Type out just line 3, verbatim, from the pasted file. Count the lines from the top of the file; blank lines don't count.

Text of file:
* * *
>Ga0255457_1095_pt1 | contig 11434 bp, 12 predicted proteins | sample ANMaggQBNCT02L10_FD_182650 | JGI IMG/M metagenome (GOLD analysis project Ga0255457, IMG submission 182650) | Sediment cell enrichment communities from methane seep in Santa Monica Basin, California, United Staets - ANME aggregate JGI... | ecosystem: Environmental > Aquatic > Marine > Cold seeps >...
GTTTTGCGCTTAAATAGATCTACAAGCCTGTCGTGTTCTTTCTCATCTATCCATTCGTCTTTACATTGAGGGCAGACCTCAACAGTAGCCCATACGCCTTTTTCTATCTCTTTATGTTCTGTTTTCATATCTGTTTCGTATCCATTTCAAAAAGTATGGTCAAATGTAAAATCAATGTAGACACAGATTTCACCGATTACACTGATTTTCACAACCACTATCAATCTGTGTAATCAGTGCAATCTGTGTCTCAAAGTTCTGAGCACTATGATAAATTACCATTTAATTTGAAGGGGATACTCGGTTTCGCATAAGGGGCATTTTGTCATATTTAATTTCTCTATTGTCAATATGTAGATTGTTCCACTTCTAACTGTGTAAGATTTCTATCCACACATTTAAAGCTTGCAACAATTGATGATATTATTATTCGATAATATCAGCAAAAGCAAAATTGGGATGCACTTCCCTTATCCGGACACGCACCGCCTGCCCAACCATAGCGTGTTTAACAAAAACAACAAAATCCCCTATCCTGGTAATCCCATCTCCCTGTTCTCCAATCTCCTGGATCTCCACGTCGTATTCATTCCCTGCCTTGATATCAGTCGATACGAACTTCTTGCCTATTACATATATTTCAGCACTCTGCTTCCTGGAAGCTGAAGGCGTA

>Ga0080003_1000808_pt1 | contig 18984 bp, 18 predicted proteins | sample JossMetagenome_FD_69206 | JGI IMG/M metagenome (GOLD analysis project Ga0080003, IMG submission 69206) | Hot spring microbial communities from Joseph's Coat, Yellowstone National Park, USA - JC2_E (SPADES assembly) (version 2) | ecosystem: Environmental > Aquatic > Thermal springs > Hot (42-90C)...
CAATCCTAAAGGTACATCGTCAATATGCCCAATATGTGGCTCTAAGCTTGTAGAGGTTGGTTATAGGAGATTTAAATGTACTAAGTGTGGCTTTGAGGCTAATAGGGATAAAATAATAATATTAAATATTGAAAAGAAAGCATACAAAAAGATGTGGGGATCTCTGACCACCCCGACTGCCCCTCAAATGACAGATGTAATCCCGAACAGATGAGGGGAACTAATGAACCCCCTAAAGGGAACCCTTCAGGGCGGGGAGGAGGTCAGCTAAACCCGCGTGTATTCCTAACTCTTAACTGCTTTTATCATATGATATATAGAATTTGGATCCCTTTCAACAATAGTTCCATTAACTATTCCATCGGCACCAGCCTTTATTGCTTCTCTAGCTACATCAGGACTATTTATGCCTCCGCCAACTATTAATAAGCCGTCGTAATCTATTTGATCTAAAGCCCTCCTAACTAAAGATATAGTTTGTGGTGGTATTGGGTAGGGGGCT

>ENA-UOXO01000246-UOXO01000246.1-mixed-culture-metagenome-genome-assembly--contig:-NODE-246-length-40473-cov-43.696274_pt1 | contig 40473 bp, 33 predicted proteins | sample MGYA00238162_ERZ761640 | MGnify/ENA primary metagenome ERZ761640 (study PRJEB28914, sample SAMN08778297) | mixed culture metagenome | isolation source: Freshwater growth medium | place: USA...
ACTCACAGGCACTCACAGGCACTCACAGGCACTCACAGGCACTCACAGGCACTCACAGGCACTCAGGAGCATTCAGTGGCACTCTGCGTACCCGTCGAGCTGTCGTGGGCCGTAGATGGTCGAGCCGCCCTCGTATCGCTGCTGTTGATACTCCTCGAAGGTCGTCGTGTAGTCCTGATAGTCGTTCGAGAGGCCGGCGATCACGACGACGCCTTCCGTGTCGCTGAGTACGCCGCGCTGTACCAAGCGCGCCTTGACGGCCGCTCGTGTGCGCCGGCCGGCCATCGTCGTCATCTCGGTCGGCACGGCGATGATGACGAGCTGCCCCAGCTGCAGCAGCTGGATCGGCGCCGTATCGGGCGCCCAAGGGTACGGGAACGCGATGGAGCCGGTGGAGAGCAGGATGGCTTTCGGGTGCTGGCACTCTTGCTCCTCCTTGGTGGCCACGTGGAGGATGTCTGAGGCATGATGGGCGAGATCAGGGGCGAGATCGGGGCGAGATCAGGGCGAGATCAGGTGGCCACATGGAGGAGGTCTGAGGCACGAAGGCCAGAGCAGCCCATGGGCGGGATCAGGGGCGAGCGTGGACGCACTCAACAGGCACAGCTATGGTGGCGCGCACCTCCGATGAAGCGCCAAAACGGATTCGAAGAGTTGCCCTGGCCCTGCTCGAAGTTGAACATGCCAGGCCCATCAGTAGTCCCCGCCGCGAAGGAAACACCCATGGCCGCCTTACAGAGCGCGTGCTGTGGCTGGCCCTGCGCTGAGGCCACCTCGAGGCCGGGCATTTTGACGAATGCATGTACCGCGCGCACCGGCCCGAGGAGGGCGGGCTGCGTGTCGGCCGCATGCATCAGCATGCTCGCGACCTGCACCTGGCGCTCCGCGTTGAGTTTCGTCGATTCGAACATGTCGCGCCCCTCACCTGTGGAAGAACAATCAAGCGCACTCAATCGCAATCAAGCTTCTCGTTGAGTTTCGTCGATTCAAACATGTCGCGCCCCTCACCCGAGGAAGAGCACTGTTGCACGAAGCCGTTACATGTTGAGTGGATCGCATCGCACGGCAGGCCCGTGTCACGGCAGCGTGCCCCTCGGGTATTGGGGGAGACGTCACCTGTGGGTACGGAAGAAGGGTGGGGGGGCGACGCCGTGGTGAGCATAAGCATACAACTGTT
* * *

>Ga0080003_1000808_pt1 | contig 18984 bp, 18 predicted proteins | sample JossMetagenome_FD_69206 | JGI IMG/M metagenome (GOLD analysis project Ga0080003, IMG submission 69206) | Hot spring microbial communities from Joseph's Coat, Yellowstone National Park, USA - JC2_E (SPADES assembly) (version 2) | ecosystem: Environmental > Aquatic > Thermal springs > Hot (42-90C)...